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Professor Michael Grubb Imperial College London UK
Richard Lorch Imperial College London UK
Book Reviews Editor
Dr Axel Michaelowa University of Zurich Switzerland
Dr Frank J. Convery University College Dublin Ireland
Dr Tom Downing Stockholm Environment Institute UK
Dr Axel Michaelowa University of Zurich Switzerland
Dr Jonathan Pershing World Resources Institute USA
Professor Roberto Schaeffer Federal University of Rio de Janeiro Brazil
Dr Charlotte Streck Climate Focus The Netherlands
Dr Taishi Sugiyama Central Research Institute of Electric Power Industry (CRIEPI) Japan
EDITORIAL ADVISORY BOARD
Vicki Arroyo Georgetown University USA
Preety Bhandari UNFCCC Secretariat Germany
Dr Omar Masera Cerutti Universidad Nacional Autónoma de México (UNAM) Mexico
Dr Ken Chomitz The World Bank USA
Professor Ogunlade Davidson The University of Cape Town South Africa
Professor Hadi Dowlatabadi The University of British Columbia Canada
Dr Joanna Depledge University of Cambridge UK
Elliot Diringer PEW Centre on Global Climate Change USA
Dr Jae Edmonds The University of Maryland USA
Dr Sujata Gupta Asian Development Bank The Philippines
Dr Erik Haites Margaree Consultants Inc Canada
Mr David Hone Shell International UK
Professor Jean-Charles Hourcade CIRED/CNRS France
Professor Mike Hulme Tyndall Centre UK
Dr Saleemul Huq IIED UK
Professor Tim Jackson University of Surrey UK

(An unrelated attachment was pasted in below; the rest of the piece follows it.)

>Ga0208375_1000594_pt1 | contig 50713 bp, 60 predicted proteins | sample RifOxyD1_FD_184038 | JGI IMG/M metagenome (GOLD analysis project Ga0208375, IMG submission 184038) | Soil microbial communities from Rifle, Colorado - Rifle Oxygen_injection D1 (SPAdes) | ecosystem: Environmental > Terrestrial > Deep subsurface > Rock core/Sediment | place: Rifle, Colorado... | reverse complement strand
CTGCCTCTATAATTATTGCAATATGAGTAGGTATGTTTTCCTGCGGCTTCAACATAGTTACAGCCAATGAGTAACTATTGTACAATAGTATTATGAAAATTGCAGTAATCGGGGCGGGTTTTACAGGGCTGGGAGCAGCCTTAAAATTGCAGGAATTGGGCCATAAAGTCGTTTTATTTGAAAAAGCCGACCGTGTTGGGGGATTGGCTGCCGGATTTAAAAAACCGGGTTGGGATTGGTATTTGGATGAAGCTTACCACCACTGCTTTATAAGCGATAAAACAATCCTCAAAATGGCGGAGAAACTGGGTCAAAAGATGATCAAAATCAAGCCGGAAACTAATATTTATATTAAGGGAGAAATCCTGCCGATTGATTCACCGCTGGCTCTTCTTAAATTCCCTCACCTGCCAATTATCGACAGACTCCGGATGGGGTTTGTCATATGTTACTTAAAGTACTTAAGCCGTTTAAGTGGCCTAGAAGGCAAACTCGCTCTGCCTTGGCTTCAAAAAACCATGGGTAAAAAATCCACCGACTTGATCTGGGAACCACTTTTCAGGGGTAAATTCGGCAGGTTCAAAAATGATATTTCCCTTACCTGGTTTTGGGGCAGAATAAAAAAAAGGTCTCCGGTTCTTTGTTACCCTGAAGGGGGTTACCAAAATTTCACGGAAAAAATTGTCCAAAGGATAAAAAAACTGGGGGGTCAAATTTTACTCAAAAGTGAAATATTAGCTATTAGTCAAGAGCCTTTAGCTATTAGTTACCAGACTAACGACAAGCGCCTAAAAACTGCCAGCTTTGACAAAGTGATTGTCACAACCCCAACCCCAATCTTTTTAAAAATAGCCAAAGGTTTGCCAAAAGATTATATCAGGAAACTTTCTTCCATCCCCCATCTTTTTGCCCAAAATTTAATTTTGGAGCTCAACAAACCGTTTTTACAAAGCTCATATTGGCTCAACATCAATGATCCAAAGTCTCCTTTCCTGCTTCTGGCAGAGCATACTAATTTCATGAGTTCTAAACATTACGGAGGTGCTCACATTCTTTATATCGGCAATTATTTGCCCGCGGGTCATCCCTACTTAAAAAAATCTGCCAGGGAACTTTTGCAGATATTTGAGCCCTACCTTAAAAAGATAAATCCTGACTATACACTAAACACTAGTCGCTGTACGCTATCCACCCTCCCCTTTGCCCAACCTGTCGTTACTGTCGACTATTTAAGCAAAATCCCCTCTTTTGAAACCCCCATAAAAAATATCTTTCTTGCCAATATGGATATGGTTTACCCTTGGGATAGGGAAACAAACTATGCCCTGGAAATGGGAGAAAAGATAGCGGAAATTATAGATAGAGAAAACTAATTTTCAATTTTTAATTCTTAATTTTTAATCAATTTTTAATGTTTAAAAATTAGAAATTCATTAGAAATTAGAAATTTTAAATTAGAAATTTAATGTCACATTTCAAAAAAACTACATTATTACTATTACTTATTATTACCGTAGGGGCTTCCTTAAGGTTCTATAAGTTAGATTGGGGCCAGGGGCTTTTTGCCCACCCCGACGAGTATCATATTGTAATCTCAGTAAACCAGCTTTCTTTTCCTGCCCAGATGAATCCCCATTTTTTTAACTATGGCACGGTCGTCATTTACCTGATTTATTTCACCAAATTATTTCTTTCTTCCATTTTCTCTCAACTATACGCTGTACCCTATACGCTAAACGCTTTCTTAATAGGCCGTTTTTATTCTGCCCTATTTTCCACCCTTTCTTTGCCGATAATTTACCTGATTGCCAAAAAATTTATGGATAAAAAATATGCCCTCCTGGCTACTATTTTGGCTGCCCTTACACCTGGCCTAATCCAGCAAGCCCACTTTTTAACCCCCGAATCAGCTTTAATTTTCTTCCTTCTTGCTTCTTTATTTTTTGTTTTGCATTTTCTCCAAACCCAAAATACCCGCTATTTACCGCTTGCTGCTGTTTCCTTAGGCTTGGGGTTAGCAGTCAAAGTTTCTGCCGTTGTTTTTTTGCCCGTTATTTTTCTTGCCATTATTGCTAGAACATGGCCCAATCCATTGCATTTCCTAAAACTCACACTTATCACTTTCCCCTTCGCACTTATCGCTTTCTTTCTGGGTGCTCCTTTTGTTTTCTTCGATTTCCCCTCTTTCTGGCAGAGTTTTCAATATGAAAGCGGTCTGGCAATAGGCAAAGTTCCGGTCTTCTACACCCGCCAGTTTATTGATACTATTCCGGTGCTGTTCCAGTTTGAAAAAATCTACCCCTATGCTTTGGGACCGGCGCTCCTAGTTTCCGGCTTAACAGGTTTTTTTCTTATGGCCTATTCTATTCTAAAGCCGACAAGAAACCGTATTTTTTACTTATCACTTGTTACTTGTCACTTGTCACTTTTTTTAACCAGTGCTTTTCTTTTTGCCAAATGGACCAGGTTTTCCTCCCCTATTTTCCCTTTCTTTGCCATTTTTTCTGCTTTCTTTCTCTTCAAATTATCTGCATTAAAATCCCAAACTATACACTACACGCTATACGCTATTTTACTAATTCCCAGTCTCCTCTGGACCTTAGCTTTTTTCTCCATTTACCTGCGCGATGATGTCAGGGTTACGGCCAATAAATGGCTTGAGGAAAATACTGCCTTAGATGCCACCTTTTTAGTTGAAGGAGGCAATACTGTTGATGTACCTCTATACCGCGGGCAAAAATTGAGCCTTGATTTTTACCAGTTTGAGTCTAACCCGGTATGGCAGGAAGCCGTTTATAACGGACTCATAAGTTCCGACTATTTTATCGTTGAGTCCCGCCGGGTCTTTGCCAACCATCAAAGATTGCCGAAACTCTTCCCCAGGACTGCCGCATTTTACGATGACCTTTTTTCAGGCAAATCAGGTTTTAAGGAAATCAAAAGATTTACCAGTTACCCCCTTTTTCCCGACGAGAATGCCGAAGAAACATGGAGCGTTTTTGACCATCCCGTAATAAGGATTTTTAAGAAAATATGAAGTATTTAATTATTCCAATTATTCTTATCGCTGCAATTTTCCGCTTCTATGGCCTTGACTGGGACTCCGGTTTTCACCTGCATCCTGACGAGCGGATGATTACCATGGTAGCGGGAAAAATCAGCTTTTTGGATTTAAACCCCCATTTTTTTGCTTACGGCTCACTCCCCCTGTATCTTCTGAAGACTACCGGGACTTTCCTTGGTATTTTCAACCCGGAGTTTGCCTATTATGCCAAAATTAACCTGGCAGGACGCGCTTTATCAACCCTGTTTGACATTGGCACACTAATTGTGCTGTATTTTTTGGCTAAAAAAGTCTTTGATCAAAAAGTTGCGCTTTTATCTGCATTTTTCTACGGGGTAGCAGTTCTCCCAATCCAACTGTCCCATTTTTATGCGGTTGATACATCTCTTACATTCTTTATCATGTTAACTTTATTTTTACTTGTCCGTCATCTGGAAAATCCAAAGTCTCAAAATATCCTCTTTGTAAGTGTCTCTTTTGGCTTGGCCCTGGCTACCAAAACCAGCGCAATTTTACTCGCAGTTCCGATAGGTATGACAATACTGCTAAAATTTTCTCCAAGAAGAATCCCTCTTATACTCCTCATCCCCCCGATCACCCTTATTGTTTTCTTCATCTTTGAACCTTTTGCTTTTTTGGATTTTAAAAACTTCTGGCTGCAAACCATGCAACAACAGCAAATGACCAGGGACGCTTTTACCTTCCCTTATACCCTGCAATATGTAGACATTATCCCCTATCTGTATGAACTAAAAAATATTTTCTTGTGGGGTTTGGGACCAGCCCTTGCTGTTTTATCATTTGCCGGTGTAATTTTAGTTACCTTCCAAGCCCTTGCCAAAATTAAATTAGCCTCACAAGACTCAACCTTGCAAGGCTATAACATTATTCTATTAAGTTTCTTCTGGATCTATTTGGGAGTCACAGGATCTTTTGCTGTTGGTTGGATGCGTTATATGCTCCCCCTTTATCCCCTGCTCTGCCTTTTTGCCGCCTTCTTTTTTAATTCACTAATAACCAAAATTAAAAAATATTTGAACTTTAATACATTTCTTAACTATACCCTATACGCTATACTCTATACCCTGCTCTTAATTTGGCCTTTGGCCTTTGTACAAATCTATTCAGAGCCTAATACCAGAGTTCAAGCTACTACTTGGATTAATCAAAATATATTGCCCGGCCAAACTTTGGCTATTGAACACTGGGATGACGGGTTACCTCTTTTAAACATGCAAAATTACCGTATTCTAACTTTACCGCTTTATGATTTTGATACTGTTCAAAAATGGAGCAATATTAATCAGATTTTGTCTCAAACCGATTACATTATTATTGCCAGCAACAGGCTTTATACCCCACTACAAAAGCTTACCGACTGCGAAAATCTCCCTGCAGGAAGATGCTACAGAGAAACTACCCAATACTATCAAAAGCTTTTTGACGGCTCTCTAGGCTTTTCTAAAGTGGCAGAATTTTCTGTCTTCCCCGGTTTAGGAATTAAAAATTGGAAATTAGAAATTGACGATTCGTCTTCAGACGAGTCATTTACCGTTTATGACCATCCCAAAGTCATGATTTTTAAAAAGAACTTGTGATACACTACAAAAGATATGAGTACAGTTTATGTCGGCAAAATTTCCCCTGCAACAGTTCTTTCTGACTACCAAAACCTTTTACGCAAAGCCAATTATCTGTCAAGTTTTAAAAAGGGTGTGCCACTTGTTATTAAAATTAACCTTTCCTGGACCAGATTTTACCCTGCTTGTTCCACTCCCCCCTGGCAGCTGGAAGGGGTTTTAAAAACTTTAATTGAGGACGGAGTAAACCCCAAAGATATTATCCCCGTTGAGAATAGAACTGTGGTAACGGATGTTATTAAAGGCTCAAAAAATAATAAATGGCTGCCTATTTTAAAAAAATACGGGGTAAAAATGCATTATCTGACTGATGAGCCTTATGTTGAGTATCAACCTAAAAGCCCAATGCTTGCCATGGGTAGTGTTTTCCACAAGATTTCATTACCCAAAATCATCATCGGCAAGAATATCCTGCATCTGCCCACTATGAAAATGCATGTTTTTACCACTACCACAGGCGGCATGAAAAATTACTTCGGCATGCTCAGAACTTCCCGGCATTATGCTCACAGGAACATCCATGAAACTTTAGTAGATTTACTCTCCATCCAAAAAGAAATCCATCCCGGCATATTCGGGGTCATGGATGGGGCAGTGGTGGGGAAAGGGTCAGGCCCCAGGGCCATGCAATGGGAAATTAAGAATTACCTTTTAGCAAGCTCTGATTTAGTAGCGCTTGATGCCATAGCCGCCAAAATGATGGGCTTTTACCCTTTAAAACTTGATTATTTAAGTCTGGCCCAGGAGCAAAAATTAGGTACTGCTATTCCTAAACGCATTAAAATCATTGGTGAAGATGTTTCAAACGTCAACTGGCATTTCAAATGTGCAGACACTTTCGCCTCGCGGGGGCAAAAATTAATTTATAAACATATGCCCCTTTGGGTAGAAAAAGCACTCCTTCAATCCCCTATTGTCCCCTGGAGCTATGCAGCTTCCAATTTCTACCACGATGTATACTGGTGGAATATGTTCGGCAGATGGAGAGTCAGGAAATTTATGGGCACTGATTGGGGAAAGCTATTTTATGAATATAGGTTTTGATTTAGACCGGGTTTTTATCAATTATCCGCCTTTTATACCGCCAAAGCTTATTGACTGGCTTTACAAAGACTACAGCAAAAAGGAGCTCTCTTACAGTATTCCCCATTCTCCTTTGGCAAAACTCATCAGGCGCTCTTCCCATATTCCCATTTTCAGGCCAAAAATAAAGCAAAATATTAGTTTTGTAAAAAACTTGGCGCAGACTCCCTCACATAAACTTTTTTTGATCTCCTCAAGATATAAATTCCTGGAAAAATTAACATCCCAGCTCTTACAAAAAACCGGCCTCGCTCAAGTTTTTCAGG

Prof Dr Ing Eberhard Jochem Fraunhofer Institute Germany
Mark Kenber The Climate Group UK
Professor Emilio La Rovere University of Rio de Janeiro Brazil
Dr Dan Lashof Natural Resources Defense Council Climate Center USA
Dr Hoesung Lee Council of Energy and Environment Korea Korea
Professor Nebojsa Nakicenovic IIASA Austria
Dr Elena Nikitina Russian Academy of Sciences Russia
Professor Shuzo Nishioka National Institute for Environmental Studies Japan
Professor Ian NobleThe World Bank USA
Dr Jin-Gyu Oh Institute of Energy Economics Korea
Dr Rajendra Pachauri The Energy and Resources Institute (TERI) India
Dr Jiahua Pan Chinese Academy of Social Sciences Research Centre for Sustainable evelopment China
Professor Hans Joachim Schellnhuber Potsdam Institute for Climate Impact Research, Germany and Oxford University, UK
Professor Stephen Schneider Stanford University USA
Professor Jørgen Wettestad The Fridtjof Nansen Institute Norway
Dr Harald Winkler University of Cape Town South Africa
Professor Zhang Xiliang Tsinghua UniversityChina
Professor Mitsusune Yamaguchi University of Tokyo Japan